Bulge bracket US banks set to enter Indian real estate
Institutions showing interest in market for the first time since economic collapse of 2008
Jan 19, 2015
Source : Business Standard


Mumbai: Goldman Sachs, Morgan Stanley and JPMorgan, the three bulge-bracket banking groups of the US, are likely to get active in Indian real estate after a long gap, according to executives with property funds and consultancies.

Although these US banks were active in Indian real estate from 2005-08, they did very few deals or became completely dormant in Indian real estate after the collapse of Lehman Brothers in 2008, executives said.

But, Blackstone and KKR, the two big private equity giants of the US, have invested aggressively in Indian properties. Blackstone has invested nearly $1.9 billion in info-tech parks and commercial office buildings since 2011.

Now, US-based banks seem to have restored their faith in Indian properties again. Among the three, Morgan Stanley is expected to lead the pack with property investments this year.

Morgan Stanley, which has invested about $800 million in Indian real estate since 2006, did not invest in any funds in 2014. "Since they have raised $1 billion under its eighth global fund and are looking to raise a similar amount under that fund, they are looking to invest actively in India in 2015," said a person aware of its plans.

Morgan Stanley has $33 billion of real estate assets under management globally, of which 28 per cent is invested in Asia, 51 per cent in the Americas and the rest in Europe.

"They will look at residential projects, office assets and so on. But they are looking at more structured deals than pure equity deals," said the person cited above.

Goldman Sachs, which recently invested Rs 250 crore as equity in Vatika Hotels, part of real estate developer Vatika Group, is looking to invest in Indian properties from its proprietary book and special situation funds, said an executive of the US-based bank who did not want to be quoted.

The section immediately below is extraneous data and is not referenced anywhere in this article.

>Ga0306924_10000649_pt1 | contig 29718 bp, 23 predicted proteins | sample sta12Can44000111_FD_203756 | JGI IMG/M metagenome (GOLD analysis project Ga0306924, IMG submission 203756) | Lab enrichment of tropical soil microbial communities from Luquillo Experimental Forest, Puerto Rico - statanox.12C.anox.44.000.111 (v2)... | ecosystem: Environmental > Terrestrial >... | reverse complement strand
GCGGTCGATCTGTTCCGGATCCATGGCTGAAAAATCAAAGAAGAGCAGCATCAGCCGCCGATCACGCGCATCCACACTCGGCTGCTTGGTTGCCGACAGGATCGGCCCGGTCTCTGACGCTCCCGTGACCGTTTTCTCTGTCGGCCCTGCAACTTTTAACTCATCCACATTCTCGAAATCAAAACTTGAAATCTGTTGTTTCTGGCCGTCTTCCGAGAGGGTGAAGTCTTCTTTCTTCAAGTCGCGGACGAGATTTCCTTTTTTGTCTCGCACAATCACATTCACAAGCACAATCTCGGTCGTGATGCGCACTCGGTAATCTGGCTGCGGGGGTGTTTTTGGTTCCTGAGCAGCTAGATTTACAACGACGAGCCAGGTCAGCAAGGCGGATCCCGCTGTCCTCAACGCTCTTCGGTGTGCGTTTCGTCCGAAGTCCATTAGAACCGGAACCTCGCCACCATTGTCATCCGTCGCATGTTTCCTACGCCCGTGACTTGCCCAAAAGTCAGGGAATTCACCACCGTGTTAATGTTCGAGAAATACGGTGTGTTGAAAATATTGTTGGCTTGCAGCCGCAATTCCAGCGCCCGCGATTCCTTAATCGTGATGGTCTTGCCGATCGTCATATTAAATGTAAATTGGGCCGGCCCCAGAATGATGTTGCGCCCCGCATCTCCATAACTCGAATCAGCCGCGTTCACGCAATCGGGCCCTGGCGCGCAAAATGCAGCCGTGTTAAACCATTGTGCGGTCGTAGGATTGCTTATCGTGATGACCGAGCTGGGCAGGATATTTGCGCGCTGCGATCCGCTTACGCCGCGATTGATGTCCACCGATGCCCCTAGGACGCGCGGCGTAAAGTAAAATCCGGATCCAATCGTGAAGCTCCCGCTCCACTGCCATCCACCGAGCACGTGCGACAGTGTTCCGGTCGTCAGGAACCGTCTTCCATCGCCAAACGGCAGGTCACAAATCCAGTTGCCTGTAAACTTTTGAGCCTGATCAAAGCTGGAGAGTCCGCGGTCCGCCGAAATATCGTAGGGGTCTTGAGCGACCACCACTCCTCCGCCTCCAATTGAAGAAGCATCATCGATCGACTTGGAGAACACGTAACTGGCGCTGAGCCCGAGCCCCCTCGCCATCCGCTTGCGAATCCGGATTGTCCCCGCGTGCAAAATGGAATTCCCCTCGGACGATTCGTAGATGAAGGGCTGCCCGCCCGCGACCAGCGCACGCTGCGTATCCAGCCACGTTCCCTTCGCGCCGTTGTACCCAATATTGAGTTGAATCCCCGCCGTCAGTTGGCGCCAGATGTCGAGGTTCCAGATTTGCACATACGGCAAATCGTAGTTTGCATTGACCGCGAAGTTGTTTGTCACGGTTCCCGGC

"They (Goldman Sachs) are looking at opportunities in Indian properties and looking to invest from different pockets," said the executive.

Last May, the US-based investor raised its second real estate credit fund Broad Street Real Estate Credit Partners-II (RECP-II), with over $4 billion in corpus from America, Europe and Asia. However, it is not known whether it is looking to invest in India from this fund or not.

When contacted, a Goldman Sachs spokesperson said: "Goldman Sachs declines to comment on market speculation."

According to sources, JPMorgan is also looking to raise an India-specific fund, of which it has done first closure and looking to deploy the money in the coming months.

An e-mail sent to its JPMorgan spokesperson did not elicit any response.

Executives with US banks and leading consultants say the investors are betting on the "India story" which has become attractive after the new government at the Centre and its pro-industry focus among others.

"The relative value of Indian property market has gone up. Rest of the markets are seeing too much money. In many Western markets, rates are low hence people are borrowing money and buying real estate," said a managing director of a US-based PE fund, who did not want to be quoted.

Shishir Baijal, chairman of Knight Frank, stated investors seem to have learnt their lessons from their past investments and want to invest again.

"Last time when they invested in Indian real estate, projects got delayed, approvals got delayed and execution also got delayed. All these factors killed the returns expected by them. The slowing economy and global slowdown did not help either," Baijal said.

According to him, the global investors perceive that Indian real estate is well poised to grow this time around due to the new government, clearing of real estate investment trusts, relaxed land acquisition norms and so on.


  • Deals had become dormant in Indian realty after the collapse of Lehman Brothers in 2008
  • Morgan Stanley, which did not invest in Indian realty in 2014, looking at investments in 2015
  • JPMorgan is believed to be raising a India-focused fund
  • Goldman is looking at investments from prop book and special situations fund
  • Blackstone and KKR have invested aggressively in Indian realty

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